Living with history is not unusual if it is all you have known, Boyer said. The town’s fame does not often intrude on her privacy, but there have been times.
“What irks me is people have come in with metal detectors without permission. Until I catch ’em,” she said.
Boyer said she has found souvenir hunters trying to dig up artifacts in her yard.
Next door, Clay and Jacqueline Herzog have been in the process of restoring a cut stone house for several years.
“I started out thinking it was going to occupy me for about two years,” Clay Herzog said.
That was four years ago, he said, and the end is not in sight.
The street frontage of the house looks much as it would have during the war, but the Herzog’s have built an addition to the rear. As much as possible, in materials and architecture, they have tried to keep it in character with other historic buildings, he said.
Clay Herzog’s deed searches have taken the building back to at least 1853, but he suspects it goes back much further, having been among the first lots sold by Sharpsburg’s founder, Capt. Joseph Chapline in 1764.
“It had been abandoned for 25 years” and dilapidated when they bought it, Herzog said.
The story for this house is that when the owners returned after the battle, they found a wounded Confederate soldier wrapped in a quilt on the stoop, Clay Herzog said. The quilt was donated to the Washington County Historical Society, he said.
Barbara Morrow’s family hid in a cave along the Potomac River and returned to find the soldier, according to historical society records cited by Registrar Cathy Landsman.
During the battle, many Sharpsburg residents fled their homes and the town, but some sought shelter in the Kretzer House.
“We had a spring in the cellar and that’s where the townspeople congregated when the soldiers were fighting,” said Maryanna Munch, who lives in the Kretzer House on East Main Street. “The basement has three rooms, so I imagine it can hide quite a few.”
Munch’s roots in Sharpsburg go back quite a ways, she said.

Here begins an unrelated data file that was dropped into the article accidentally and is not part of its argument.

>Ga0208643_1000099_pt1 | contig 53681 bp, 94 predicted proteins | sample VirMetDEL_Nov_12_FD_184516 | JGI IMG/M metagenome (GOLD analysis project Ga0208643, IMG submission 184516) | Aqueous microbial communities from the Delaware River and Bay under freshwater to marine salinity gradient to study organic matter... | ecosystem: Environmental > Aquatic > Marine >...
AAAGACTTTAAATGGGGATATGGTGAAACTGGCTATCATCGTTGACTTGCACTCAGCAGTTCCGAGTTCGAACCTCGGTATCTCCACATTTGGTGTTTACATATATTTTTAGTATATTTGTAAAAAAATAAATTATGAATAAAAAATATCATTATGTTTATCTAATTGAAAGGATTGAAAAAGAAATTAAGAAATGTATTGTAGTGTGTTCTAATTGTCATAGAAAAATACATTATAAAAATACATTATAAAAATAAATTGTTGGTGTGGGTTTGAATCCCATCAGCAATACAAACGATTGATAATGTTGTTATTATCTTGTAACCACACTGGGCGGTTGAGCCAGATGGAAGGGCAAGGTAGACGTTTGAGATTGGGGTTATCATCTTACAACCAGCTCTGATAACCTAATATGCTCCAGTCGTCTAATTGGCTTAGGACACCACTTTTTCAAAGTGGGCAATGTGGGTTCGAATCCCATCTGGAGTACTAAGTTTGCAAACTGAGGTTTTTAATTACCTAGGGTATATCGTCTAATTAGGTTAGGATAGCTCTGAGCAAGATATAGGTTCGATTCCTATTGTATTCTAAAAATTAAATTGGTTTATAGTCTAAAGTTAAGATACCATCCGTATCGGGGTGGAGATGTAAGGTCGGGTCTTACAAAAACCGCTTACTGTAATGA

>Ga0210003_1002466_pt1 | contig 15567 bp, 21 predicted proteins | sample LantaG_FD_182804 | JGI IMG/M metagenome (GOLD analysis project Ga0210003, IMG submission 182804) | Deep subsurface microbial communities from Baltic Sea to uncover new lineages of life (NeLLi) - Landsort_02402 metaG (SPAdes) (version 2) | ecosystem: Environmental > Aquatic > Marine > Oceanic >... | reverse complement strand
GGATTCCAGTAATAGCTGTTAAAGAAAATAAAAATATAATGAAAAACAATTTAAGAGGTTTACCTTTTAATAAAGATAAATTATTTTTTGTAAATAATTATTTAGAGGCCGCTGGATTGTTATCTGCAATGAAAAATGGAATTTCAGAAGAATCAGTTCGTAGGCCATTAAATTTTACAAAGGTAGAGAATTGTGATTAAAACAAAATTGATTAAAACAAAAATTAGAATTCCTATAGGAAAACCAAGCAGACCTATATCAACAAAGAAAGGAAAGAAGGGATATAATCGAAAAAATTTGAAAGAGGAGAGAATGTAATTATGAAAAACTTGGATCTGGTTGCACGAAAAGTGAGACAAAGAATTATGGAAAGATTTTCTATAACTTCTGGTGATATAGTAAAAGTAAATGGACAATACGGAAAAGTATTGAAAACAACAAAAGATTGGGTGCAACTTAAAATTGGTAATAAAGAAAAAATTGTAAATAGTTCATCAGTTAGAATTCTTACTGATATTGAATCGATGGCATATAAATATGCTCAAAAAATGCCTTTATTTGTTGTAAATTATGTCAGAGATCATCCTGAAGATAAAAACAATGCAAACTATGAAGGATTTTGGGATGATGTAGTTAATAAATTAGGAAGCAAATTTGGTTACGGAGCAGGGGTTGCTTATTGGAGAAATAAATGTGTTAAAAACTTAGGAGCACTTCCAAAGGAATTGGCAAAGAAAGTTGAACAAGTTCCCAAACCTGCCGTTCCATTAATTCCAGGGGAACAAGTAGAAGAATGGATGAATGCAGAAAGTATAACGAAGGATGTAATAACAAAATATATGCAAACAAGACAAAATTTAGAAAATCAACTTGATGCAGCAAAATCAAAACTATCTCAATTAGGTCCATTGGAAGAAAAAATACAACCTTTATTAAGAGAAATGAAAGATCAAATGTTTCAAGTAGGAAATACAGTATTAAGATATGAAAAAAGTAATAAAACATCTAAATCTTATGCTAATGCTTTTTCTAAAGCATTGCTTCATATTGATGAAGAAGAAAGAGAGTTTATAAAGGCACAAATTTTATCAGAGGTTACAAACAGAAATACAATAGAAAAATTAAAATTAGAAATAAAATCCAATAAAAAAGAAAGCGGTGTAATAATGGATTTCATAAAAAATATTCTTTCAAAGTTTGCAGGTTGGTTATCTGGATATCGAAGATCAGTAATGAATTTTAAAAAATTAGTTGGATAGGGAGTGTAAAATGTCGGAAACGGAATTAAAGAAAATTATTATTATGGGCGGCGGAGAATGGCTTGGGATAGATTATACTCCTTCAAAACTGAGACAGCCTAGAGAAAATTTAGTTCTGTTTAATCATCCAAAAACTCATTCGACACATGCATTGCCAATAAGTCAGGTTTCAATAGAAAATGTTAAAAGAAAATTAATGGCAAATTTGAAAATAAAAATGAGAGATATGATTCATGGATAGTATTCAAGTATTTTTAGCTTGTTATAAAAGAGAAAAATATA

“My mother was a Kretzer,” she said.
The lady of the house at the time of the battle was Teresa Kretzer. Confederate soldiers coming through town ordered her to take down an American flag that flew at the house, Munch said. When the soldiers returned, she told them “it was in ashes,” Munch said.
In fact, Teresa Kretzer did not burn the flag, but hid it under fireplace ashes, Munch said.
The Biggs House on West Main Street was the home and office of Dr. Augustin A. Biggs during the war years. The gable side of the house, now owned by Sid and Marian Gale, has shell damage, with a cannonball displayed where it struck.
Marian Gale said the original cannonball was removed years ago by a previous owner and she had another put in its place.
The Stone Houses of Sharpsburg Walking Tour pamphlet produced by the Sharpsburg Historical Society notes that another shell went through a window into the dining room and that a Confederate soldier sitting in the doorway was killed by a stray bullet.
The street frontage, with the original carriage stones and hitching post, and the front rooms of the house look much as they would have in the 19th century, down to the furnishings. The bloodstains on the living room walls and floor have been painted over, Gale said.
Their son, Peter Gale, said that occupying the house is a bit like living in a museum. He recalled inviting some college friends over and telling them the family had an antiques shop on the property.
“So where’s the house?” one of them asked upon entering the home, he said.